skip to main content

Department Chair
Dr. Gabor Toth
gtoth@camden.rutgers.edu
(856) 225-6538

Graduate Program Director
Dr. Haydee Herrera-Guzman
haydeeh@camden.rutgers.edu
(856) 225-2667

Faculty Undergrad Advisers
Pure Mathematics:
Josephine Johansen
Applied Mathematics:
Dr. Joseph Gerver

Secretary
Lena Ng
lenang@camden.rutgers.edu
(856) 225-6076

Student Spotlight

We R Rutgers-Camden: Anthony Rossi

Anthony RossiWith a strong interest in research, Anthony Rossi chose the correct place to continue his education: Rutgers-Camden. Read more ...

Home » Undergraduate » Undergraduate Courses

Undergraduate Courses

Undergraduate Courses (Mathematics 640)

Note: Some upper-level courses may be given in alternate years. Check with department advisers.

50: 640: 041. ELEMENTARY ALGEBRA (NC)
For students who do not have the usual background in mathematics for college admission.
The system of integers, exponentiation, graphing, solution of equations, and basic notions of geometry.

50: 640: 042. INTERMEDIATE ALGEBRA (NC)
Prerequisite: 50: 640: 041 or placement by Basic Skills Test.
Study of algebraic operations on polynomials, integral and rational exponents, linear and quadratic equations, systems of equations, and the function concept.

50: 640: 103. FUNDAMENTAL MATHEMATICS SYSTEMS I (R) (3)
Particularly suitable for students of elementary education.
Sets, logic, number systems, and algebraic structures.

50: 640: 104. FUNDAMENTAL MATHEMATICS SYSTEMS II (R) (3)
Informal geometry, measurement, coordinate geometry, transformational geometry, introduction to computers.

50: 640: 105. FINITE MATHEMATICS (R) (3)
Particularly suitable for business and economics majors.
Introduction to important and fundamental areas of mathematics that do not require calculus. Topics include set theory, functions and relations, and the algebra of vectors and matrices with applications to systems of linear equations, linear programming, and game theory.

50: 640: 106. AN INTRODUCTION TO MATHEMATICAL THOUGHT (R) (3)
For the student who has serious interest in learning something about mathematical thought and its applications, but who is not planning to major in mathematics.
An understanding of the topics chosen for illustrating mathematical thinking within the reach of the student with the usual high school background.

50:640:108. NUMBERS AND BEYOND (R)(3)This course is designed for students who are considering secondary certification. In addition, it also satisfies the 3-credit mathematics requirement for any other major.
A study of the properties and qualities of number systems and spatial relationships in geometry. Topics needed to explore the developmental beauty of mathematics will be discussed. Some of these are logic and reasoning, set theory and number theory, functions (not limited to linear), sequences, basic concepts from calculus, group and field concepts, and spatial concepts such as rotations, translations, and geometric objects.

50: 640: 113. COLLEGE ALGEBRA (R) (3)
Prerequisite: 50: 640: 042 or appropriate score on the Mathematics Placement Examination. Credit not given for both this course and 50: 640: 115. A non-required preparatory course for those students who must take 50: 640: 130.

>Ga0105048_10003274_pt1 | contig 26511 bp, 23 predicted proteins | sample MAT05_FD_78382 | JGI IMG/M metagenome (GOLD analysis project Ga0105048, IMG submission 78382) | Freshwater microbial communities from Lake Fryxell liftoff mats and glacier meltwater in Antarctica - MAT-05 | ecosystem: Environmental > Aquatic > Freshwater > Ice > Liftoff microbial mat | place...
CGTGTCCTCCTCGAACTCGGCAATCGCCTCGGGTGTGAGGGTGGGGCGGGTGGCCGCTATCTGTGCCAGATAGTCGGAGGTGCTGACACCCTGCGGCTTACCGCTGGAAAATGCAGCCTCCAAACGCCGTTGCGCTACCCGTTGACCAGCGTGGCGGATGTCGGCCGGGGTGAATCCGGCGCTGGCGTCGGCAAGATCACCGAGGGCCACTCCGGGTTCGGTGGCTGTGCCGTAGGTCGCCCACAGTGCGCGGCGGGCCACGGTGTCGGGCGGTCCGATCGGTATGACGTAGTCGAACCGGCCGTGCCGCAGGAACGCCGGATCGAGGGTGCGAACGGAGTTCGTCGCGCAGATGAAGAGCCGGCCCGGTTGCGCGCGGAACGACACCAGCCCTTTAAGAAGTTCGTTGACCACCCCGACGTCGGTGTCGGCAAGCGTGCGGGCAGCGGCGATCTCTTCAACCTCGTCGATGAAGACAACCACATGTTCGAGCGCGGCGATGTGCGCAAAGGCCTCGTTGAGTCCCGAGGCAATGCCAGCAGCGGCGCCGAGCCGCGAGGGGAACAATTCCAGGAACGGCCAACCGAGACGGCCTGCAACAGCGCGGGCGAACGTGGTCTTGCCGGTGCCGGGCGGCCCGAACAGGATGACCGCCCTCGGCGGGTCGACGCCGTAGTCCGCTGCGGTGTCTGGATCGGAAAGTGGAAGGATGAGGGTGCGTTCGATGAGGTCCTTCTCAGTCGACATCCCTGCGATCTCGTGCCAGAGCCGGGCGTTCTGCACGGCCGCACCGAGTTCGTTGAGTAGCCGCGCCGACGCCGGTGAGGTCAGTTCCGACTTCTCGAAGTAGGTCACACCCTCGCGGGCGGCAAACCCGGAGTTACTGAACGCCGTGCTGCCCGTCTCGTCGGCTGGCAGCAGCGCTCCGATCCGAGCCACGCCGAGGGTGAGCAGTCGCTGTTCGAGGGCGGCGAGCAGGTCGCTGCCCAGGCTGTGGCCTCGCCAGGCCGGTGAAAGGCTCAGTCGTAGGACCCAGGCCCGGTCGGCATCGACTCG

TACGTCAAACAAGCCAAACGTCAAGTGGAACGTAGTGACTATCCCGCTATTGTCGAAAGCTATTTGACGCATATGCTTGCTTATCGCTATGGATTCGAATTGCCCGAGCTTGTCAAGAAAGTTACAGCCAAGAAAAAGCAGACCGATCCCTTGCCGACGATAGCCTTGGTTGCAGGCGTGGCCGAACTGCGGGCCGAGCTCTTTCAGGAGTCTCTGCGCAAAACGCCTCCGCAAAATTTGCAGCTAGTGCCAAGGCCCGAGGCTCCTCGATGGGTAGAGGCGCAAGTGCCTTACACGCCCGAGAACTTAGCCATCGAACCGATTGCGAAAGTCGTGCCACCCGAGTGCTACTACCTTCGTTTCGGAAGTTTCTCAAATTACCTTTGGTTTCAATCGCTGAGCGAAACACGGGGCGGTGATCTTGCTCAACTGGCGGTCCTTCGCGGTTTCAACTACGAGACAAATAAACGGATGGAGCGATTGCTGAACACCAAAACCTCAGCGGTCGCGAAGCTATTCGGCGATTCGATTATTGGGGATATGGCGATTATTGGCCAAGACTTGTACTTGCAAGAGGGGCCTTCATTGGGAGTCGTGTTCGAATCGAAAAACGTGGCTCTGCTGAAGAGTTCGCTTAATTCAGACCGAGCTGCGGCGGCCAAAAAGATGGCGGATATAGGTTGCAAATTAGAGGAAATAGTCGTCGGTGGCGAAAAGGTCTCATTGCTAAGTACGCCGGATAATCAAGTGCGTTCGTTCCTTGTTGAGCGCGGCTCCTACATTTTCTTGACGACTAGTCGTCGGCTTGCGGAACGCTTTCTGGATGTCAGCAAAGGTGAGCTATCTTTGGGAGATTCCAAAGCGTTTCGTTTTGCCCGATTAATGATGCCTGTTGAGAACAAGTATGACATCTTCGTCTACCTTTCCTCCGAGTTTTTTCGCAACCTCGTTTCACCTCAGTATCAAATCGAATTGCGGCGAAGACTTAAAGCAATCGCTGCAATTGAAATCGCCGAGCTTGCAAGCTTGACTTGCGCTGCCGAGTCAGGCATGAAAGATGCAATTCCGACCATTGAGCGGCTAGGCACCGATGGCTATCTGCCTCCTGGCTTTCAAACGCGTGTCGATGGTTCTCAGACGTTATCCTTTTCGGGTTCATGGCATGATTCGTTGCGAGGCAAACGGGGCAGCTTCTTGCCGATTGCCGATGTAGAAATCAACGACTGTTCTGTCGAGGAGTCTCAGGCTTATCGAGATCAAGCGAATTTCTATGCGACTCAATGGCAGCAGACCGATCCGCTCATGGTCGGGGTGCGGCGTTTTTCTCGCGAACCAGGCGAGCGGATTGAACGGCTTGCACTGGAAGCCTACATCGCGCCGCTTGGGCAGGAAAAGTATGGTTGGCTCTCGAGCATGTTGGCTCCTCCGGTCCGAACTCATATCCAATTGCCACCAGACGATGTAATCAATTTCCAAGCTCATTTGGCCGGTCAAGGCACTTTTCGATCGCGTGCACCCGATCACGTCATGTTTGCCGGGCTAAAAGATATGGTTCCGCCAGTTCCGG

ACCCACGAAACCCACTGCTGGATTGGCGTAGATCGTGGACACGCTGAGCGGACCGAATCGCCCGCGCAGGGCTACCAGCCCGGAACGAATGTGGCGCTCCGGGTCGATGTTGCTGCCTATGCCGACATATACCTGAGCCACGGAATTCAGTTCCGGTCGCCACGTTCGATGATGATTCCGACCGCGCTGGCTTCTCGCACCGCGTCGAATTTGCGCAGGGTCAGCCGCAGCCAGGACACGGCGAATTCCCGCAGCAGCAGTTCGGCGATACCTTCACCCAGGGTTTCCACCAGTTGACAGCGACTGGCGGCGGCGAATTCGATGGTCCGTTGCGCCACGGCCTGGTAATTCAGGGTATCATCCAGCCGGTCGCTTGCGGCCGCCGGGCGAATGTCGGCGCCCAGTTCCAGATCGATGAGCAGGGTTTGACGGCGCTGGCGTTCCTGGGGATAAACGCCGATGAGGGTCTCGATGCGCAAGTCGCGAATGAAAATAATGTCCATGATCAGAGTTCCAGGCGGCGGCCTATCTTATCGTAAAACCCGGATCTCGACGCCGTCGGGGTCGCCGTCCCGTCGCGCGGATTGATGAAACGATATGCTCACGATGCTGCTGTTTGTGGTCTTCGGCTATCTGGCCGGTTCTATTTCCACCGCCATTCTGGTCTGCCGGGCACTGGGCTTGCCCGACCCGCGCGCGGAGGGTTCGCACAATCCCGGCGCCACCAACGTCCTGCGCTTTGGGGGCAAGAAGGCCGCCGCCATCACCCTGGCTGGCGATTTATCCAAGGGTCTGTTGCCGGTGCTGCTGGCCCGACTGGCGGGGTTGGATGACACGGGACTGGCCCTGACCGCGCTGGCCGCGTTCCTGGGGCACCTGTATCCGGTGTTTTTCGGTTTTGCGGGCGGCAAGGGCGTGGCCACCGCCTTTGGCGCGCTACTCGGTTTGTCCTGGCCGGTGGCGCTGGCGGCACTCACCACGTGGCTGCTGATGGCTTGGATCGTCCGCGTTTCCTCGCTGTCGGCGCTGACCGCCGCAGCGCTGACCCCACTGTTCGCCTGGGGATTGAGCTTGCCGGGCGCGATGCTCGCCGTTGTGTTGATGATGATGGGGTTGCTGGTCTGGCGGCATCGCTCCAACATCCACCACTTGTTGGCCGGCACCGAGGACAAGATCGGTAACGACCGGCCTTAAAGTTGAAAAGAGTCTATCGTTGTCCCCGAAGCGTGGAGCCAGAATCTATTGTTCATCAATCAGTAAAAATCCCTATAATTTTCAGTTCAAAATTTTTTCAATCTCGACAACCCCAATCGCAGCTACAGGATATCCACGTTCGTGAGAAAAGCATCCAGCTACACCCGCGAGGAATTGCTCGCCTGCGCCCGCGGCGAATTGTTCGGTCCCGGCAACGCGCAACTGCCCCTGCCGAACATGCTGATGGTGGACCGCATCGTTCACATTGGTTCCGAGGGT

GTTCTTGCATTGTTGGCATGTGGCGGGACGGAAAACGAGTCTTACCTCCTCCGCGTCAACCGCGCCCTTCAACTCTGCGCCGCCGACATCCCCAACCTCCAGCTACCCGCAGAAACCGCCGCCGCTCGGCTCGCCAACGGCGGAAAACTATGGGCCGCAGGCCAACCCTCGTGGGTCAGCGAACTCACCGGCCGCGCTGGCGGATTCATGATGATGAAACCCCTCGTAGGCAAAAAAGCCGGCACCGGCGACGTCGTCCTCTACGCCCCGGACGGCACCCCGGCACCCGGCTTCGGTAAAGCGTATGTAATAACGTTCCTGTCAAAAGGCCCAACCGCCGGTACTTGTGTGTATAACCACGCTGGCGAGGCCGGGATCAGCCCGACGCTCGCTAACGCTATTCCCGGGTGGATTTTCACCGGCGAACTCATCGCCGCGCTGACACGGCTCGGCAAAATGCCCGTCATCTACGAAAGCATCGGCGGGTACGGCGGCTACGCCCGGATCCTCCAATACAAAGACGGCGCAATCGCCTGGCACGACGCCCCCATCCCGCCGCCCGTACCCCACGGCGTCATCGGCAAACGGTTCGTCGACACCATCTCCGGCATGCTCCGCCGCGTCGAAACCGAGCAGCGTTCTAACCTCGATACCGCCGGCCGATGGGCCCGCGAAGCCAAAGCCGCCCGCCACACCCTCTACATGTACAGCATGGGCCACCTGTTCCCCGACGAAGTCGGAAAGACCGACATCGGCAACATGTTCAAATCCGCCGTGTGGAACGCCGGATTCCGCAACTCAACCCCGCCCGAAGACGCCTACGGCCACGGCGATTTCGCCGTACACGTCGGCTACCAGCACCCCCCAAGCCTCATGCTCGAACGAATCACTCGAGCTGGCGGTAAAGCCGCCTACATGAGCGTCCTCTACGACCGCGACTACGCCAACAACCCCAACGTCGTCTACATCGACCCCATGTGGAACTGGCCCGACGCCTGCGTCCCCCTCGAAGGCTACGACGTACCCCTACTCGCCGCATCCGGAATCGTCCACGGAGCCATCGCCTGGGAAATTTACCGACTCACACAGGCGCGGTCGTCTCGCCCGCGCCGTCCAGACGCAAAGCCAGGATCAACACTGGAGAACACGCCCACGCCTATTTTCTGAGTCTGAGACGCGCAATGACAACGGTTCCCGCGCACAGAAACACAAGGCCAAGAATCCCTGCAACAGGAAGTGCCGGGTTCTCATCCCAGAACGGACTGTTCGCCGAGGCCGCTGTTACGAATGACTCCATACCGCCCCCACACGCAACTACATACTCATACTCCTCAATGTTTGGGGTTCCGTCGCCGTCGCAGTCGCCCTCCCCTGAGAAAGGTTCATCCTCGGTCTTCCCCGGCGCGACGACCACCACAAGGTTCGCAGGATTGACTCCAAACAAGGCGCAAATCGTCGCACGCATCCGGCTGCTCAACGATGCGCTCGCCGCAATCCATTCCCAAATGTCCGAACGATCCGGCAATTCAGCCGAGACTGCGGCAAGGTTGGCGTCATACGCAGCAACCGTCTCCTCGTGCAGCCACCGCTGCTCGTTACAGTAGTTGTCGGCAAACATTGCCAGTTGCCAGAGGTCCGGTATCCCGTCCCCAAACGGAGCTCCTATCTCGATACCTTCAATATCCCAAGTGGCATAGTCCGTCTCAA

A study of real numbers with regard to algebraic operations and order properties. Introduction to complex numbers and logarithmic and exponential functions.

50: 640: 114. TRIGONOMETRY AND ANALYTIC GEOMETRY (R) (3)
Elements of plane trigonometry and trigonometric identities. Plane loci, properties of the conic sections, and transformations of co-ordinates. The line, plane, and quadric surface in three dimensions.

50: 640: 115. PRECALCULUS COLLEGE MATHEMATICS (R) (3)
Prerequisite: 50: 640: 042 or appropriate score on the Mathematics PlacementExamination. Credit not given for both this course and 50: 640: 113. A non-required preparatory course for those students who must take 50: 640: 121-122.
Algebraic expressions, algebraic equations, functions, graphing, and exponential, logarithmic, and trigonometric functions.

50: 640: 116. ELEMENTS OF CALCULUS (R) (3)
Students who plan to take more than one term of calculus should follow the sequence 50: 640: 121-122. Credit will not, in general, be given for more than one of the courses 50: 640: 116, 121, or 130.
A one-term survey of the elements of calculus, with emphasis on applications. Topics include elementary functions and their derivatives, rate of change, curve tracing, velocity, minimum and maximum, law of growth and decay, antiderivatives, and definite integral.

50: 640: 121. UNIFIED CALCULUS I (R) (4)
Prerequisite: 50: 640: 115 or accepted score on the Mathematics Placement Examination. Students who plan to take more than one term of calculus should follow the sequence 50: 640: 121-122. Credit will not, in general, be given for more than one of the courses 50: 640: 116, 121, or 130.
An introduction to analytic geometry, differentiation of algebraic and transcendental functions, applications of differentiation, and a brief introduction to integration.

50: 640: 122. UNIFIED CALCULUS II (R) (4)
Prerequisite: 50: 640: 121 or equivalent.
An extensive introduction to integration and the definite integral, transcendental functions, methods of integration, applications, and infinite series.

50: 640: 129. LINEAR MATHEMATICS FOR BUSINESS AND ECONOMICS (R) (3) Prerequisite: 50: 640: 113 or accepted score on the Mathematics Placement Examination. A mathematics foundations course for the student majoring in business and economics.